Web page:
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Important Facts About Baby Boys
Let’s face it: there is no good way to prepare for being the mother of baby boys. If, like me, you had younger brothers (I had three), or if, like me, you babysat for little boys when you were a teenager, you may possibly think that you have the inside track on little boys. It is possible that you know more than your friend whose very first experience with a baby boy is holding her own in the hospital, but trust me when I say that nothing can adequately prepare you for the experience of mothering a baby boy. Consider the following five things that no one has likely told you about baby boys:
1. Their anatomy is different. Of course, you already know this on some level, but until you have to get up close and personal with a baby boy’s diaper change, you truly have no idea how different they are. I remember the first time I changed a messy diaper on my infant son. I looked at my daughter and blissfully remembered how uneventful her diaper changes were.
2. Speaking of diapers, baby boys, if not adjusted properly, will wet every single t-shirt you attempt to put on them. I don’t know why this isn’t in the “Baby Boy Manual of Diaper Etiquette,” but a baby boy’s little parts must be manually adjusted in order to prevent his liquid output from shooting straight up (obviating the need for a diaper at all). If you have not yet discovered this about your baby boy, trust me – you will.
3. While nothing can compete with the learning curve associated with diapering baby boys, there is also a learning curve associated with their mobility. I realize that I am gender-stereotyping here, but my experience is that of a woman who had three little brothers and who has two sons. Boys, when they attain mobility, are menaces. Certainly there are some fearless and destructive little girls; I was blessed not to give birth to them. Little boys, though, need only realize that they are no longer dependent on you to get where they want to go before they start to go anywhere they want to. Of course the biggest shock happens when they are able to walk, but many boys are able to climb (and fall from) great heights months before they learn to walk. Unless you keep your son permanently either on a leash or in a play yard, always have the doctor’s number on your speed dial and bandages in your purse!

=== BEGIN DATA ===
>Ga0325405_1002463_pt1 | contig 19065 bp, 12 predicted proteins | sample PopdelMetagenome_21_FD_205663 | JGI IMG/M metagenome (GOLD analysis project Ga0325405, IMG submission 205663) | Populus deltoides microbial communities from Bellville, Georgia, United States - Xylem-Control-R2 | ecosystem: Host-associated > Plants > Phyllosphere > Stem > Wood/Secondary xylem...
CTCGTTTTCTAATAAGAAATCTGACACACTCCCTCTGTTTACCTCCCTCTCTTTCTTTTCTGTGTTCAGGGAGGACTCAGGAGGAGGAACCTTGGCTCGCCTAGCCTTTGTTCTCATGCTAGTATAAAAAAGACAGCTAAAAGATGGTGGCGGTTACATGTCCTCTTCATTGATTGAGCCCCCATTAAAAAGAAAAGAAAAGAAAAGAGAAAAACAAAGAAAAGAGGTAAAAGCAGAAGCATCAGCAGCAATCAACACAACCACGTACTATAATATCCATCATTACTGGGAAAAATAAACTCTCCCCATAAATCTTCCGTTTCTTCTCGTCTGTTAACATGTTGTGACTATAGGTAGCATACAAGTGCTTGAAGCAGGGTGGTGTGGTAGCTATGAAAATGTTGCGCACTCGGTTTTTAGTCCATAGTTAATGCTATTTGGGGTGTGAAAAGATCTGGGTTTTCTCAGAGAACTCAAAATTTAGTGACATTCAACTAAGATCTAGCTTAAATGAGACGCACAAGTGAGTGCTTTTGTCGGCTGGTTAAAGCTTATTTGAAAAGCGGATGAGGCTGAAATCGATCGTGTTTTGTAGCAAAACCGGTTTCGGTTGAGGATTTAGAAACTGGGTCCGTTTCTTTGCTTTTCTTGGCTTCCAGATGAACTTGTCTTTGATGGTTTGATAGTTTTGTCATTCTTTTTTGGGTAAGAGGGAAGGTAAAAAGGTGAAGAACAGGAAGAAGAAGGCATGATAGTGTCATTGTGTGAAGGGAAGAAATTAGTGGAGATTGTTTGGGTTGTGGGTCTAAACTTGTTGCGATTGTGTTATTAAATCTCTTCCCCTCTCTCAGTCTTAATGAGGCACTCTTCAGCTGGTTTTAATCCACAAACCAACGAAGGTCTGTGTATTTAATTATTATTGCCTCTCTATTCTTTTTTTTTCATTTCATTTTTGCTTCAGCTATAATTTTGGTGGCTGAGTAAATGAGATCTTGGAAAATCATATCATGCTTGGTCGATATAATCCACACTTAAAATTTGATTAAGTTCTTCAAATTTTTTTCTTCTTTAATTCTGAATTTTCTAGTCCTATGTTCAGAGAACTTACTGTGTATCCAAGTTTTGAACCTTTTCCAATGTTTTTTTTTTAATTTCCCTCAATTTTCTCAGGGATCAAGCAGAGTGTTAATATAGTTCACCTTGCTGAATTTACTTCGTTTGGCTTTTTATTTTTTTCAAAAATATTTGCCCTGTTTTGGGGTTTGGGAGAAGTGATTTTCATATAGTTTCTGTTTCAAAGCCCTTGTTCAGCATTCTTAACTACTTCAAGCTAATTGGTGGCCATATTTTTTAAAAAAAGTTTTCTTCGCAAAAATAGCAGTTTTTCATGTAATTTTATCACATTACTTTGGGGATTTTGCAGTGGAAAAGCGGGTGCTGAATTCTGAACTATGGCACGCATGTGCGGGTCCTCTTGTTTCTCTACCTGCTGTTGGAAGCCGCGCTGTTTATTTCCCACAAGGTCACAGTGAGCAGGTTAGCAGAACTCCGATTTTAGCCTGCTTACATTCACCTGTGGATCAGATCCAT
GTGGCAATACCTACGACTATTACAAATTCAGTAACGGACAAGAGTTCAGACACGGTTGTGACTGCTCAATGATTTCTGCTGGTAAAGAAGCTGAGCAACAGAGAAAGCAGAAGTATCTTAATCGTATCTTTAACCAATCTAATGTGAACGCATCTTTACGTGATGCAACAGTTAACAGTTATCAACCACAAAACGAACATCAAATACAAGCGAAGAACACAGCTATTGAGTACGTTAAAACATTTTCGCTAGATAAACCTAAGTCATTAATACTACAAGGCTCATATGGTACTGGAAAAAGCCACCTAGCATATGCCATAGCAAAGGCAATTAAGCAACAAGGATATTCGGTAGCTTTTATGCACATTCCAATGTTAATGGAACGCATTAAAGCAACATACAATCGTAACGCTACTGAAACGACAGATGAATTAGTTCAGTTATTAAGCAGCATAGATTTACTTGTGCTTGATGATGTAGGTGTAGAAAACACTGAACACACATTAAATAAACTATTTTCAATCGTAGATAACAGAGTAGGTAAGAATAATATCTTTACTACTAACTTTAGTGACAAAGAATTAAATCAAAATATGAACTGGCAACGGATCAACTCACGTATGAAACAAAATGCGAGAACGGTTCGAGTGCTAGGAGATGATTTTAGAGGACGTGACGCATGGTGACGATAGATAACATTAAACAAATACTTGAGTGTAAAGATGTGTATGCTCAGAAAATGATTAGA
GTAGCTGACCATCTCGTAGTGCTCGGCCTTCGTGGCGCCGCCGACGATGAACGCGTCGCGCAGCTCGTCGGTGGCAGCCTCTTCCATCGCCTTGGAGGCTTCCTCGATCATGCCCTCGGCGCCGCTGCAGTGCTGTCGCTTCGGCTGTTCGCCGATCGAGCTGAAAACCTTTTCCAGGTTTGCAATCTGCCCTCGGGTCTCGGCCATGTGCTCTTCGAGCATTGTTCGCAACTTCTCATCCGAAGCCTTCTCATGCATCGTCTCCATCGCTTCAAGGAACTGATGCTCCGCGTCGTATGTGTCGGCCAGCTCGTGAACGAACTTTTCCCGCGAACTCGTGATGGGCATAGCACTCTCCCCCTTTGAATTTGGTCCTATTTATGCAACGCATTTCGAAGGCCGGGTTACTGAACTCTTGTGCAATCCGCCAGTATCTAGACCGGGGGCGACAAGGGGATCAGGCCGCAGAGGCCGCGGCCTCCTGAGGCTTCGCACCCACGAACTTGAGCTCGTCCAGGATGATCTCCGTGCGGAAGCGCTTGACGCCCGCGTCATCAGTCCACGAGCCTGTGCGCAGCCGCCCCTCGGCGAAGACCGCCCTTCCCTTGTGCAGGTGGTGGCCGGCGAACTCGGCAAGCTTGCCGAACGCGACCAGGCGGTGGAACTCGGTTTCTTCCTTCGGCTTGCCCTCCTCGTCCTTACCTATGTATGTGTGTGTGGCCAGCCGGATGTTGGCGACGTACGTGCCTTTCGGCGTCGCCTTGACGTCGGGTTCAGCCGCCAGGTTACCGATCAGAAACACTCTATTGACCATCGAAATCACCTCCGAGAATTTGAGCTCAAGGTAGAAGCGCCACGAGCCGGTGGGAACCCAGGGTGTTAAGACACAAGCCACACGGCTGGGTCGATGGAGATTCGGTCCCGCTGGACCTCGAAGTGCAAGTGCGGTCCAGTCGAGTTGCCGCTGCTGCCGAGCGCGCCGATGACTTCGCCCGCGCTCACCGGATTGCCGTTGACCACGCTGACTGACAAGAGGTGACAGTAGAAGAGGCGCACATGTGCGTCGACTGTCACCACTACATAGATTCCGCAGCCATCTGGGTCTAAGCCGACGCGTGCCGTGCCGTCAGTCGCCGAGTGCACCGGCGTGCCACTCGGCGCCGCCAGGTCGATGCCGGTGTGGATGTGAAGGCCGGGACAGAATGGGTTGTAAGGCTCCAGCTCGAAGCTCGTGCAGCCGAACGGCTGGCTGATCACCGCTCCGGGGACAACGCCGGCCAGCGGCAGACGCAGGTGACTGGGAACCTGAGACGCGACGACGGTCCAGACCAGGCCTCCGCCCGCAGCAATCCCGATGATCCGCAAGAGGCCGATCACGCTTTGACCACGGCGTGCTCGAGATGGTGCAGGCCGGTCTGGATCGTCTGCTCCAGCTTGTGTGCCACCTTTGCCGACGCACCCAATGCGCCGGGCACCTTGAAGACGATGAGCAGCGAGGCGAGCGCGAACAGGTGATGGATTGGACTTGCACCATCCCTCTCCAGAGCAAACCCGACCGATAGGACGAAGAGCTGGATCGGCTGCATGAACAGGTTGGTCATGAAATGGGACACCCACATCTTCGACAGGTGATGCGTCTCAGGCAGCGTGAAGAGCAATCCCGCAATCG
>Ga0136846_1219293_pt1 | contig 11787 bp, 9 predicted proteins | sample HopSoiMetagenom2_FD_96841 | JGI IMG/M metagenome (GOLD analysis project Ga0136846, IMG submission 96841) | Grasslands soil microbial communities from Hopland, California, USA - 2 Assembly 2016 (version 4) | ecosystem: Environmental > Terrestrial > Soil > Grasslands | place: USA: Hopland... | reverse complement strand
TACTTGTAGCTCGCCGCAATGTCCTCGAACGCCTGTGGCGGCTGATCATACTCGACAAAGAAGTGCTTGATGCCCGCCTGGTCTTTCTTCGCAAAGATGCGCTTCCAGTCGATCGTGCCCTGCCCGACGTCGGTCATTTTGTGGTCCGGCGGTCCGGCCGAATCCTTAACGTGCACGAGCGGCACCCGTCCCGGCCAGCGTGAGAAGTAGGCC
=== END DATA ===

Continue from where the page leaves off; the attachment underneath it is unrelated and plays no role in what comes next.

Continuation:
4. Going along with the previous observation, but deserving also of its own category, little boys break things. Again, I realize I am stereotyping, but my daughters have never once broken anything fragile in my house. My sons, on the other hand, have broken everything fragile in my house. From vases to picture frames to statues, if it can break, most little boys will find a way to do so. Do they do it on purpose? Sometimes I’m not sure…seriously, boys are just a lethal combination of exuberant and clumsy. The more prepared you are for this reality, the less you will mourn for the nice things you once had.
5. Finally, the most important thing that you are never told about having baby boys is how completely and totally they will steal your heart. Your daughters will hug you; your sons will knock you over with their embraces. Your daughters will kiss you; your sons will leave huge wet marks on your cheek as evidence of their affection.
Somehow, I think that mothers look at their sons with a bittersweet eye from the moment they are born. You will always be an integral part of your daughter’s life. You may live in eternal conflict or you may be best friends, but most women maintain some kind of close relationship with their daughters all their lives. Your son, though, will leave your house and another woman will become the most important woman in his life. All mothers want their sons to have a loving and long term relationship with another woman, and all mothers secretly wish that they could retain a premium spot in their son’s heart. Perhaps it is this quiet conflict that makes our sons so precious to us. Perhaps it is their contagious lust for life. Whatever it is, the love of a mother for her son truly is something you have to experience to believe.
Content copyright © 2013 by Laura Delgado, Ph.D.. All rights reserved.
This content was written by Laura Delgado, Ph.D.. If you wish to use this content in any manner, you need written permission. Contact Laura Delgado, Ph.D. for details.
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